Staff Take: What Adult Education and Family Literacy Mean to Me #AEFLWeekSeptember 26th, 2017
This week, September 24-30, 2017, we are celebrating Adult Education & Family Literacy Week, which raises public awareness about the need for and value of adult education and family literacy. Its goal is to leverage resources that support access to basic education programs for the 36 million U.S. adults with low literacy skills. Advocates across the country use this opportunity to elevate adult education and family literacy nationwide with policymakers, the media, and the community.
Today, our own Ms. Ahu Moser, Instructional Specialist, shares her personal connection with this important cause and why working with LCMC’s ESL Classroom Program students means so much to her.
Growing up in a tiny coastal town on the Black Sea Region of Turkey, my grandmother never went to school. She even did not know the alphabet, and she had my dad at an early age. Though she had no money, and no education, she made sure that my dad had the best education – even though, in the years to come, he would have to use the same notebook over and over.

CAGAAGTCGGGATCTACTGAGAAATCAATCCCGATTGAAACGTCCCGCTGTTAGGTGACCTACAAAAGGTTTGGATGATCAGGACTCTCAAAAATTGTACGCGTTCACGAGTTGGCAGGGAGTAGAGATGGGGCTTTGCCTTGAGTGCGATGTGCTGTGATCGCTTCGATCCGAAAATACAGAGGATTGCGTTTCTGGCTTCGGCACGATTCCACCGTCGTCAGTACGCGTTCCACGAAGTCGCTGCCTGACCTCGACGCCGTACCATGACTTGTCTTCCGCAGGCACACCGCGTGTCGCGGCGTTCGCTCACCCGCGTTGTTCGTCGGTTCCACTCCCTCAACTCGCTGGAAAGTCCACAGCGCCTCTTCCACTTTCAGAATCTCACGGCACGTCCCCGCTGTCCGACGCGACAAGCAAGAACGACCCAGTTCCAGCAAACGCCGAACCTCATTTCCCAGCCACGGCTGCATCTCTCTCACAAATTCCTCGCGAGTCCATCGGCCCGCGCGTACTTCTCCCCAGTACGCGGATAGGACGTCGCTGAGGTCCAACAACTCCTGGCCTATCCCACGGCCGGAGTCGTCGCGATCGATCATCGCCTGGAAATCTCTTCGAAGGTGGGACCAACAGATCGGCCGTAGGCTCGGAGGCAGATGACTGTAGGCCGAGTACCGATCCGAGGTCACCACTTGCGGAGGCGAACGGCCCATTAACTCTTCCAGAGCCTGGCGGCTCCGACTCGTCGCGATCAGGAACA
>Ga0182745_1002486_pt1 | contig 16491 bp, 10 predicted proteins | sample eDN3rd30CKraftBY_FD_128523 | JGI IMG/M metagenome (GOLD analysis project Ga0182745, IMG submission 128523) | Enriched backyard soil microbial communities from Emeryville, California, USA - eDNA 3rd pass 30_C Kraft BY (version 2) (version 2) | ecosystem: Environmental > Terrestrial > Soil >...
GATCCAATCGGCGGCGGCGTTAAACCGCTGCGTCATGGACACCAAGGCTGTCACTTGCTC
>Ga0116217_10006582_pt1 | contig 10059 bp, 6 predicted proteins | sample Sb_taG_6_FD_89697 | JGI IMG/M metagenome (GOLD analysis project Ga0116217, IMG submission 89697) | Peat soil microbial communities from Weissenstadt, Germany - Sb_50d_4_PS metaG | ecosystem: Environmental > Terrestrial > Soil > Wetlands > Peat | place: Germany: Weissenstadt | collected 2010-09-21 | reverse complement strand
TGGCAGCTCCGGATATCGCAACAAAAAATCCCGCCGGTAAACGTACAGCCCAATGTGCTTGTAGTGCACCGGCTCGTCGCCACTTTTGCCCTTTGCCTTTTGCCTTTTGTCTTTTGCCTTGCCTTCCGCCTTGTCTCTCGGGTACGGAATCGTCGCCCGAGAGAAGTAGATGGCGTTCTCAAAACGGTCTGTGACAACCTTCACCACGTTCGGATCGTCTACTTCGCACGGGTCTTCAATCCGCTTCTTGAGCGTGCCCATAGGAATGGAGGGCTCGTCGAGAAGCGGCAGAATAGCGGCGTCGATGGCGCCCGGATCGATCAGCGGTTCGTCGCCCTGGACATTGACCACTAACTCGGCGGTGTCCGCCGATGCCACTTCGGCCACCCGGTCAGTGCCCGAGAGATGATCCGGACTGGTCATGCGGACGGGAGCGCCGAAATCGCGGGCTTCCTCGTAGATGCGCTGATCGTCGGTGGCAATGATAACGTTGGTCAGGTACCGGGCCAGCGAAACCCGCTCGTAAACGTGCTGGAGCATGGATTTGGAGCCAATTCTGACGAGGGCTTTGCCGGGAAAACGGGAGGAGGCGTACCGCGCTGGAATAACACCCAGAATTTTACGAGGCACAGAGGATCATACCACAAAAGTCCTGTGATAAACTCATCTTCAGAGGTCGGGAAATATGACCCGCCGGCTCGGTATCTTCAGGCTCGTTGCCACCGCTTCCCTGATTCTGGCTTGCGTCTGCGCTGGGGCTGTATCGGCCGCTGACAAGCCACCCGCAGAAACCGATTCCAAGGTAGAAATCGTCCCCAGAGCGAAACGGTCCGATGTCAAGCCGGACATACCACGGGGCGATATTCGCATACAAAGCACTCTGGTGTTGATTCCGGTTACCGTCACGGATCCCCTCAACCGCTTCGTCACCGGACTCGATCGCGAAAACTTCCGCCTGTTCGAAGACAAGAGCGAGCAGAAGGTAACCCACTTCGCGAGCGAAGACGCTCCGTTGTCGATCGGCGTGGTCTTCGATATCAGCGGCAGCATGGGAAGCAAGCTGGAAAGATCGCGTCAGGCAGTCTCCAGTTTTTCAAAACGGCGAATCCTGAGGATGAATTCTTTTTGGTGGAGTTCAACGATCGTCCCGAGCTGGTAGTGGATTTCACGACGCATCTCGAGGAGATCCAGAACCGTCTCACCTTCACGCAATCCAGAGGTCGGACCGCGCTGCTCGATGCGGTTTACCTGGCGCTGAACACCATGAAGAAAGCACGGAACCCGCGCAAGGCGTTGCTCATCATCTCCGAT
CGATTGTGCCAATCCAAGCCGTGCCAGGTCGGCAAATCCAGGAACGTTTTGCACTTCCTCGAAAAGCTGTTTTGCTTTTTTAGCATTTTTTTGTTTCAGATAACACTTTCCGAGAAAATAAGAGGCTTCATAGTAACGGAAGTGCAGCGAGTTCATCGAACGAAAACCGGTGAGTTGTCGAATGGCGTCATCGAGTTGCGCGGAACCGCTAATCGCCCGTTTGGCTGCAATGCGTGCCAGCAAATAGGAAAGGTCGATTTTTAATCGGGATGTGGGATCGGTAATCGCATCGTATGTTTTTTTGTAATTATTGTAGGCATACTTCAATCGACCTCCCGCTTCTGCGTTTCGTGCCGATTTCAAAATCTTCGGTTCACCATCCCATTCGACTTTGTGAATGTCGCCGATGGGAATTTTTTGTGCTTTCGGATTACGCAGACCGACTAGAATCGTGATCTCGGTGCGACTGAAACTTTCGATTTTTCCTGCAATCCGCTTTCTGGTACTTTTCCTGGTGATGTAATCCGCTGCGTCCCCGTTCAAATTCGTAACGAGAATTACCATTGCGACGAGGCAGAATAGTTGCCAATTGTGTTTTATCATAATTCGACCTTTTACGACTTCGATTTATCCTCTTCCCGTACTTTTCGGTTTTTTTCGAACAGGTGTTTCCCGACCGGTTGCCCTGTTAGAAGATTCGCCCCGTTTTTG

According to recent study, approximately 36 million adults in the U.S. have low literacy skills. In Montgomery County, the percentage of illiteracy (based on a study in 2012) is 10.8%. With a population of over 1 million people, that means over 100,000 people in our county alone struggle with low or no literacy skills.
Adult Education and Family Literacy week means a lot to me as an educator who is also an immigrant in a country I have called home for the last fifteen years. My job at the Literacy Council allows me to meet and help students from different parts of the world who need literacy and English services. Most of us who have never been illiterate or who have never had low literacy skills may find it difficult to understand what most of our students are going through.
Imagine an illiterate parent struggling to help his or her child. We are here to help. When a parent improves his or her reading skills, their knowledge about parenting options and child development increases. Think about a parent learning how to read and write or learning English. Family Literacy services brings families together, and families become more involved in schools.
Adult Education and Family Services do work, and their benefits are widespread and significant. So I ask you: please join my colleagues and me at the Literacy Council of Montgomery County to help our learners with their literacy needs and English language skills for the benefits of education in their families, and in their communities.
To support the vital adult education and family literacy the Literacy Council of Montgomery County provides to low literacy adult learners all over Montgomery County, donate today. To volunteer as an adult literacy tutor, contact Ashley France at firstname.lastname@example.org or call our office at (301) 610-0030.